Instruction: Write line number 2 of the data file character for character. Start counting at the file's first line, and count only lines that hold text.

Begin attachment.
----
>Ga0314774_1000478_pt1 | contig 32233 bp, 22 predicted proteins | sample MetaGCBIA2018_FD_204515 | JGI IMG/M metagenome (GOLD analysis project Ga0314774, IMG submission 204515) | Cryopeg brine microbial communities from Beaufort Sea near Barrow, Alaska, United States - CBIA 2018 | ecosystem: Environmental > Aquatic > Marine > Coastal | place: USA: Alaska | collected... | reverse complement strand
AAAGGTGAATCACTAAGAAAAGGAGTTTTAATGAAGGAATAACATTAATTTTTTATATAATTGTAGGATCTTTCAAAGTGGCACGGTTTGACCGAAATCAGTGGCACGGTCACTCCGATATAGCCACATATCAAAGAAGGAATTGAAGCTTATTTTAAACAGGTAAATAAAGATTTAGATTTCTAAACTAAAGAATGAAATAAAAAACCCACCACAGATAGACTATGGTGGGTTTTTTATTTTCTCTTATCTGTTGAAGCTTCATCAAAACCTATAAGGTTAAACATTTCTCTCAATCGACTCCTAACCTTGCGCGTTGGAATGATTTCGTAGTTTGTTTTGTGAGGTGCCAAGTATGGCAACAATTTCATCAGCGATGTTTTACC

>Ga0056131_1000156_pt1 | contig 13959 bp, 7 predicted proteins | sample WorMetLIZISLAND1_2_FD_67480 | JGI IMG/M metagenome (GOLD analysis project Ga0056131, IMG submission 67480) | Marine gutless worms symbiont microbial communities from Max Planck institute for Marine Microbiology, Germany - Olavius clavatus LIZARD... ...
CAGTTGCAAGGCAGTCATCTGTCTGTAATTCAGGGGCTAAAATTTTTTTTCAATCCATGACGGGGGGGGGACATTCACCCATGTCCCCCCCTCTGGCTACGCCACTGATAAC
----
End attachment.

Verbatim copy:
AAAGGTGAATCACTAAGAAAAGGAGTTTTAATGAAGGAATAACATTAATTTTTTATATAATTGTAGGATCTTTCAAAGTGGCACGGTTTGACCGAAATCAGTGGCACGGTCACTCCGATATAGCCACATATCAAAGAAGGAATTGAAGCTTATTTTAAACAGGTAAATAAAGATTTAGATTTCTAAACTAAAGAATGAAATAAAAAACCCACCACAGATAGACTATGGTGGGTTTTTTATTTTCTCTTATCTGTTGAAGCTTCATCAAAACCTATAAGGTTAAACATTTCTCTCAATCGACTCCTAACCTTGCGCGTTGGAATGATTTCGTAGTTTGTTTTGTGAGGTGCCAAGTATGGCAACAATTTCATCAGCGATGTTTTACC